This blog is about life with my husband who was diagnosed with Early Onset Alzheimer's and Frontal Lobe Dementia in 2008. He was 64 at the time although now, knowing more about the disease, Alzheimer's was present many, many years ago, which is why early detection is so important. As you read the blog the character"Al" that I created in 2008 represents the way that Alzheimer's is invading our daily lives.

Thursday, March 24, 2011

Living with Bob and Al

Well a round table discussion finally cleared things up for Sheri. They explained to Sheri that Bob's "Dementia" is mild to moderate, however his memory loss is severe. This means that although he is able to tend to his own needs, he needs 24 hour supervision because of his inability to use good judgment making his safety a huge concern because his brain does not sequence things correctly, therefore getting into the kind of trouble Sheri was having have home. Things like, not realizing he had disconnected the telephone, the battle of the vacuum cleaner, the tub that drained to no where, blowing snow with the leaf blower and taking apart electrical outlets,eek.The staff gave several examples of how those things are sequencing problems. Although Sheri is glad they could it explain it more clearly (She was hung up on the mild dementia part, because she thought "dementia" and memory loss were the same thing), Sheri is still struggling with when she looks at Bob, sometimes he can seem so much like his old self, and yet "Al" is still wondering what "the plan" is... again.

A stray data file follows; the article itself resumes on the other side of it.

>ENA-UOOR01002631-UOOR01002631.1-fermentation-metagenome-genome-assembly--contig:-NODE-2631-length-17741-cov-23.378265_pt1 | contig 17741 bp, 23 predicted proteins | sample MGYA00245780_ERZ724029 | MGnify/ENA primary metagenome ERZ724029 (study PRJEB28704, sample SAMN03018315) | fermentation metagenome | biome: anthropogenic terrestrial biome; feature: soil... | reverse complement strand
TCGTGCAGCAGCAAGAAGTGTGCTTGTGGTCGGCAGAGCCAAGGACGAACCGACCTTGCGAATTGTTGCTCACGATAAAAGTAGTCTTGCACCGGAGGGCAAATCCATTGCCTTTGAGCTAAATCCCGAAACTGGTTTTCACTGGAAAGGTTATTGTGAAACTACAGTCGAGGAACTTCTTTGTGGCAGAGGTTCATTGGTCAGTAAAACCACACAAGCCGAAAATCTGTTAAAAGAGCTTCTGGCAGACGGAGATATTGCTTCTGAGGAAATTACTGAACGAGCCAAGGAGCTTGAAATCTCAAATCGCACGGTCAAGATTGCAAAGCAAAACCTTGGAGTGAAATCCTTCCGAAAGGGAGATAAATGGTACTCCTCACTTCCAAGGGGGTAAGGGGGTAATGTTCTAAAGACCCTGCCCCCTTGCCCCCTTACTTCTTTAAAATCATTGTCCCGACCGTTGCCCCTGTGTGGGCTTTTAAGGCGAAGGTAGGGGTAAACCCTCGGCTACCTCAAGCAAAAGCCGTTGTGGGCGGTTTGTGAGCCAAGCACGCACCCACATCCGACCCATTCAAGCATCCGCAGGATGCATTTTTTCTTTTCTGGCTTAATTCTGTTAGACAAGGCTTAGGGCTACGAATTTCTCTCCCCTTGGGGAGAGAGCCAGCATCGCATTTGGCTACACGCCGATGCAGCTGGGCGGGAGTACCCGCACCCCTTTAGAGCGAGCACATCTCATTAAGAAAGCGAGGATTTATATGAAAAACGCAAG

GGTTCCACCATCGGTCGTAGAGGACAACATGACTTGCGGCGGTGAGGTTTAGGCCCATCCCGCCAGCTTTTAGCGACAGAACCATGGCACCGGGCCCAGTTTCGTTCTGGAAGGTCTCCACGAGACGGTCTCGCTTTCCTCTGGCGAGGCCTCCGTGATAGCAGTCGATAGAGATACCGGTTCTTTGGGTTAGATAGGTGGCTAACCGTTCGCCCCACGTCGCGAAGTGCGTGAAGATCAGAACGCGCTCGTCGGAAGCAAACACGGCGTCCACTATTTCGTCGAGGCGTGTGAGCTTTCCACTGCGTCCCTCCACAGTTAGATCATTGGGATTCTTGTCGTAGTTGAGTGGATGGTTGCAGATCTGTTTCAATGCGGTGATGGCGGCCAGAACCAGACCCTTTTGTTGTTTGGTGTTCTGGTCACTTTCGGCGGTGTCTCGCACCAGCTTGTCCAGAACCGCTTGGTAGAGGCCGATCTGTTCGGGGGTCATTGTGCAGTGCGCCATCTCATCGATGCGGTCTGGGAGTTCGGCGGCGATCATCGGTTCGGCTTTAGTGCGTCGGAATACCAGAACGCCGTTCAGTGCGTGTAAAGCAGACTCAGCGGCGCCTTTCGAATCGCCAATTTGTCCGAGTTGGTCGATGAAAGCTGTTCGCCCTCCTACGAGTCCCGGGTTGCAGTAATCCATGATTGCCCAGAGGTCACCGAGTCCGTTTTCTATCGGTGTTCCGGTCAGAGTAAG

Psalm 31:3

Since you are my rock and my fortress, for the sake of your name lead and guide me.

2 comments:

  1. Sheri... I'm really happy that the staff at the home have been able to help you to understand what is going on. It's really difficult, I know. I am anxiously waiting for a bed to open for my mom. It's a big worry for me having her at home, she is like Bob, less capable but thinks she can still do things like she once could.

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  2. I sort of understand what they mean... but I'm still hung up on the memory versus dementia too.

    Mom can pass an MME test with flying colors, and can remember all the names of the staff at Daycare. But she can't remember to take medication correctly, or not to eat food that is too hot (she burns her mouth and doesn't seem to realize that she can wait for the food to cool a bit.)

    Those are all memories aren't they? And she can't remember who is taking her to Daycare and has to ask multiple times within a two hour period.

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